Displaying 10 videos of 216 matching videos
Elder Dave Courchene's Convocation Address, University of Winnipeg, June 13, 2019, where he was honoured with a Doctor of Laws.
The time has arrived where we must face the reality of what we have done to the Earth and ourselves. Good leadership is essential and we all have the capacity to be leaders.
The world is poorly designed. But copying nature helps. Biomimicry design, explained with 99% Invisible. Check them out here. 99% Invisible is an independently produced radio show created by Roman Mars that focuses on design and architecture. It began as a collaborative project between San Francisco public radio station KALW and the American Institute of Architects in San Francisco.
Download an infographic on Biomimicry here.
In this Our Changing Climate environmental video essay, I look at biomimicry. Specifically how biomimicry can not only lead to nature-inspired design for architecture and materials, but also for better relationships, activism, and communities. I draw upon adrienne maree brown's emergent strategy in order to show that nature and the environment can show us how to best navigate a complicated social world. Help me make more videos like this via Patreon, Twitter, Facebook, Instagram, Email: firstname.lastname@example.org
FYI/Download an infographic on Biomimicry here.
Architect, scientist, and humanitarian Sergio Palleroni zooms out to remind us of the great imabalances that we as humans have created on our planet, and how through local, community-generated actions and most importantly, education and the implication of students in real projects, have the power to slowly but surely mend the fabric of socities, preserve indigenous communities and improve the living standards of every human being. Event organized by www.blog.arkinet.com in collaboration with www.Elisava.net.
When you think about it, does your coursework perpetuate stories of paternalistic dominance by a few? Do you teach how and what you learned? Given our other many responsibilities, do you find it easiest to choose the same books year after year, rather than explore other possibilities? Is your campus facing criticism by students of color that their voices are not being heard? Do you wonder how sustainability might relate to your course? Finally, do you wonder how the previous questions are connected? If you answered yes to any of these questions, you will find this webinar valuable.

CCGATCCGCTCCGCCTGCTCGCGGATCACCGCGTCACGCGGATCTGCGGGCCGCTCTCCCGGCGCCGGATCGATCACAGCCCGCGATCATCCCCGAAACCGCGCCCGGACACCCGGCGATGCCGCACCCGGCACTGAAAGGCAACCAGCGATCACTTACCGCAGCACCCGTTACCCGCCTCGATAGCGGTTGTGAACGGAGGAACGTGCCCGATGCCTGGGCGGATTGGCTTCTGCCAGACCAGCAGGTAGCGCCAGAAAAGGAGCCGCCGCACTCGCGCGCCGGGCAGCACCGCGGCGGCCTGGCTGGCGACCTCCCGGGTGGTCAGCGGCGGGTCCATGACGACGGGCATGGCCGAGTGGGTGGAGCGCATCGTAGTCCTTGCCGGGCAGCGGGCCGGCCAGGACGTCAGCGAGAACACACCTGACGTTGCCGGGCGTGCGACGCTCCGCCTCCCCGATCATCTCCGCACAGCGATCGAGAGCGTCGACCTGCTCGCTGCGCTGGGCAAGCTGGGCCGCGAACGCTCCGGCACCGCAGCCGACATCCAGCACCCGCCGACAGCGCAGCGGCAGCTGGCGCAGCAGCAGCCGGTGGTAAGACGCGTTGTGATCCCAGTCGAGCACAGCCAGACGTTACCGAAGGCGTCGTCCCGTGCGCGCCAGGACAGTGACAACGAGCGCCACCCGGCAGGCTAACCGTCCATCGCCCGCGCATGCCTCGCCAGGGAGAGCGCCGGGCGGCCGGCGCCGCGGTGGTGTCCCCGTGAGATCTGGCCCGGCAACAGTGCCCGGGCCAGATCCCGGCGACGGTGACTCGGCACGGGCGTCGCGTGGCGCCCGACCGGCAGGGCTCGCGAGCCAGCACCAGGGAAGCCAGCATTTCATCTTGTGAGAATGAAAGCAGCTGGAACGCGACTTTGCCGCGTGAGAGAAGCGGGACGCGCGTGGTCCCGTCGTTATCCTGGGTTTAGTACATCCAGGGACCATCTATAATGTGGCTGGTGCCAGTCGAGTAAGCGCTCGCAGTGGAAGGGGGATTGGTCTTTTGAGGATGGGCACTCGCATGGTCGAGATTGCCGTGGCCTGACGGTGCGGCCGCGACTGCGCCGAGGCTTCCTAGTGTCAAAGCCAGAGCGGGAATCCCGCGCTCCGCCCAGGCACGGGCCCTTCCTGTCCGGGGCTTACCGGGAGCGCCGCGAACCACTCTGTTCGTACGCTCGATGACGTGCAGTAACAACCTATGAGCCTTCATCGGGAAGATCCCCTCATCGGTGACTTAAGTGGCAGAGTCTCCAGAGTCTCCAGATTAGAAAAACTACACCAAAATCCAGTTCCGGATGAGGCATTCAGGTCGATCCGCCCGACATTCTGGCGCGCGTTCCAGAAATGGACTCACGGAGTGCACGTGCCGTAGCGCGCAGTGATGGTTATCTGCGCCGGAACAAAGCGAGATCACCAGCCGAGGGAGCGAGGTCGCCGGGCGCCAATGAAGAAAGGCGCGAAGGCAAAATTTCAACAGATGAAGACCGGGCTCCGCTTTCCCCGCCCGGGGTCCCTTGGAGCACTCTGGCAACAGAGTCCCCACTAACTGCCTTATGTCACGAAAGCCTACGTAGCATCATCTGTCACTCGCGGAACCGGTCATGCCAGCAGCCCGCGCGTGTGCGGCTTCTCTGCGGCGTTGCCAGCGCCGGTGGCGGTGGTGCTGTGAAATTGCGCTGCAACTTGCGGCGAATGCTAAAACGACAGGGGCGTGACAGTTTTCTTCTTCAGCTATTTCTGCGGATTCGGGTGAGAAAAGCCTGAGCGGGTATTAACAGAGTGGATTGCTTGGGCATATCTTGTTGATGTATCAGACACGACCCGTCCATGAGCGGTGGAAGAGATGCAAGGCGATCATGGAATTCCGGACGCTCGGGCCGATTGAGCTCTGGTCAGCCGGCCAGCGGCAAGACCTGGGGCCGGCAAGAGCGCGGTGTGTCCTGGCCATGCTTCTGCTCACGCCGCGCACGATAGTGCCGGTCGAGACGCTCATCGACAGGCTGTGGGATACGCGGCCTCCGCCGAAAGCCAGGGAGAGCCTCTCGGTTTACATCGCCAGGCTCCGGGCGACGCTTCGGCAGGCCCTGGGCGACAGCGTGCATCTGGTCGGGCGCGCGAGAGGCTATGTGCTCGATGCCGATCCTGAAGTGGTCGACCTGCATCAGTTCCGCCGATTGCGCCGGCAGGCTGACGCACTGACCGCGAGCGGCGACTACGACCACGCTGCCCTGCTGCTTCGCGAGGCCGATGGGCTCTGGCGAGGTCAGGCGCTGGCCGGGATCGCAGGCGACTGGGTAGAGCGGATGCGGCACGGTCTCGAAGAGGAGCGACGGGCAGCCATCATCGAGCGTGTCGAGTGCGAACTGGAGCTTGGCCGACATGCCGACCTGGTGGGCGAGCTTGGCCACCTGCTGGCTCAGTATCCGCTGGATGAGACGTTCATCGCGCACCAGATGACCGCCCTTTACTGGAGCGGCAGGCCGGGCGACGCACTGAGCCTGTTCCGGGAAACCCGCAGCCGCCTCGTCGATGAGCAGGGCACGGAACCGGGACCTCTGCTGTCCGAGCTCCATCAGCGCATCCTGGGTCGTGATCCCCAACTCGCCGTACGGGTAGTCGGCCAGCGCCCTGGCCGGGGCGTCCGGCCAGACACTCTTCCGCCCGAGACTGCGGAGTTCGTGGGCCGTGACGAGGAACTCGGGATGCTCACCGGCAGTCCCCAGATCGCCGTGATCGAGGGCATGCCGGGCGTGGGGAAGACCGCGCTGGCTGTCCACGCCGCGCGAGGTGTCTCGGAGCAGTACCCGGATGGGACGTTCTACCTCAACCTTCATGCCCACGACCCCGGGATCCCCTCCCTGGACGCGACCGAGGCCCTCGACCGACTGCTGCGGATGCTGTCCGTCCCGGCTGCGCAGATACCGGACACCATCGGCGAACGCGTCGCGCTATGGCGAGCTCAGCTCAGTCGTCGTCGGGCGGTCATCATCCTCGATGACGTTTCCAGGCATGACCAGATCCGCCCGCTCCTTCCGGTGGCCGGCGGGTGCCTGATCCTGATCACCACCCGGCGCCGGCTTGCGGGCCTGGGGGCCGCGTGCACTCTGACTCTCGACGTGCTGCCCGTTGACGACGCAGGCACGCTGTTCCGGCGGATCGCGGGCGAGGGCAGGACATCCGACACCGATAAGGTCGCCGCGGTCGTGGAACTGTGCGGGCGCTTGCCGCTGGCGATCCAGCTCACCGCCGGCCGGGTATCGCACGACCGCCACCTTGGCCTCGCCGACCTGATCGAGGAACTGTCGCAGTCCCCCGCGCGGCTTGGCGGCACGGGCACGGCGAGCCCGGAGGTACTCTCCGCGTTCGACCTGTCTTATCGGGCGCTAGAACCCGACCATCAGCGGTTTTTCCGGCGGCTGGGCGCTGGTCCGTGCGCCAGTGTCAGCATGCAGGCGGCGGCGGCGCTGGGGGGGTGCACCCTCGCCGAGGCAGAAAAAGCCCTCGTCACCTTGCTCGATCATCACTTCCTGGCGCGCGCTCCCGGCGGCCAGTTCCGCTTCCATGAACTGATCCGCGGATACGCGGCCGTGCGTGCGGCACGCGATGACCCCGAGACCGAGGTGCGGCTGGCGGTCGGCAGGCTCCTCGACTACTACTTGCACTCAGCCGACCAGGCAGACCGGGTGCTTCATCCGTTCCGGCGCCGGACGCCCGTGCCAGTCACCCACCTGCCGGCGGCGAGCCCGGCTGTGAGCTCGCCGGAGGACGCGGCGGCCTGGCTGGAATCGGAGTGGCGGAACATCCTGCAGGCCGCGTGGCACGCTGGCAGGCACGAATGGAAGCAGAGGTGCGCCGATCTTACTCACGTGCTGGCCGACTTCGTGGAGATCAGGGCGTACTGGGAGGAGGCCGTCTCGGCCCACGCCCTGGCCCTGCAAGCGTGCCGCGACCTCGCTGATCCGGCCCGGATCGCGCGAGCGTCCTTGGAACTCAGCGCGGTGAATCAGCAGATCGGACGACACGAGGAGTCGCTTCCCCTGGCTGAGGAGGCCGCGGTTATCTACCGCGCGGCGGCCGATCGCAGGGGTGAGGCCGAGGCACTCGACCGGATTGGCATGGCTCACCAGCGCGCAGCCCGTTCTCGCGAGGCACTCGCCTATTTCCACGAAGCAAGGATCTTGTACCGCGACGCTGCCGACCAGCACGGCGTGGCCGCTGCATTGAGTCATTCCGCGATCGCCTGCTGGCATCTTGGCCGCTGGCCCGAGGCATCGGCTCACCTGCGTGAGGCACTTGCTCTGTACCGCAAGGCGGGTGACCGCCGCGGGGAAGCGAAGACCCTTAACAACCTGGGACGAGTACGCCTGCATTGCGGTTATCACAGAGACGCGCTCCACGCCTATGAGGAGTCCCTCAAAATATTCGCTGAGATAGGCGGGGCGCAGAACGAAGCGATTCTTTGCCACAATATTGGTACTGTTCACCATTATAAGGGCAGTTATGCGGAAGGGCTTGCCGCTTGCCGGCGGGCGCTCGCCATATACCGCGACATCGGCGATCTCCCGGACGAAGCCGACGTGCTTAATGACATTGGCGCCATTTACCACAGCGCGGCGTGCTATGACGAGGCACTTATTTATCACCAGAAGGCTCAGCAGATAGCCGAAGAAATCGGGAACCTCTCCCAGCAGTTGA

Several years ago, I realized I was using textbooks written by older white men of American/European descent who have a particular viewpoint. As examples, many business strategy books use militaristic terms to describe successful tactics to compete in the marketplace and the accounting textbook I use is a newer edition of the same one I used in my studies almost 30 years ago. In this webinar, I share examples of how I now continually rethink my class material and now explore it from two perspectives: what is and what is possible if we question current paradigms. This approach allows me to cover what my colleagues believe must be covered and creates opportunities to offer a more inclusive and broader perspective. You will have the opportunity to brainstorm with others to identify resources and ways to expand coverage in your courses.